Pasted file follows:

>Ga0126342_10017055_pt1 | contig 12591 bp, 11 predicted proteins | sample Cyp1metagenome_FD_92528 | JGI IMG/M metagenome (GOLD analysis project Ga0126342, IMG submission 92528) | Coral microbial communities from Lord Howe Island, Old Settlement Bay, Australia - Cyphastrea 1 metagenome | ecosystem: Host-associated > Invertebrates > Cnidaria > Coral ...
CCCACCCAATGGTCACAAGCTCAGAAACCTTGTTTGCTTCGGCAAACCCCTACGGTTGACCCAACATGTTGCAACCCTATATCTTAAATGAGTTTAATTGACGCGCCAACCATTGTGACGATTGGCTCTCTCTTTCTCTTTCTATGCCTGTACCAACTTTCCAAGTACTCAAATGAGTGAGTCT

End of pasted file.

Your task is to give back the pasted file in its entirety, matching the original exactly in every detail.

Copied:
>Ga0126342_10017055_pt1 | contig 12591 bp, 11 predicted proteins | sample Cyp1metagenome_FD_92528 | JGI IMG/M metagenome (GOLD analysis project Ga0126342, IMG submission 92528) | Coral microbial communities from Lord Howe Island, Old Settlement Bay, Australia - Cyphastrea 1 metagenome | ecosystem: Host-associated > Invertebrates > Cnidaria > Coral ...
CCCACCCAATGGTCACAAGCTCAGAAACCTTGTTTGCTTCGGCAAACCCCTACGGTTGACCCAACATGTTGCAACCCTATATCTTAAATGAGTTTAATTGACGCGCCAACCATTGTGACGATTGGCTCTCTCTTTCTCTTTCTATGCCTGTACCAACTTTCCAAGTACTCAAATGAGTGAGTCT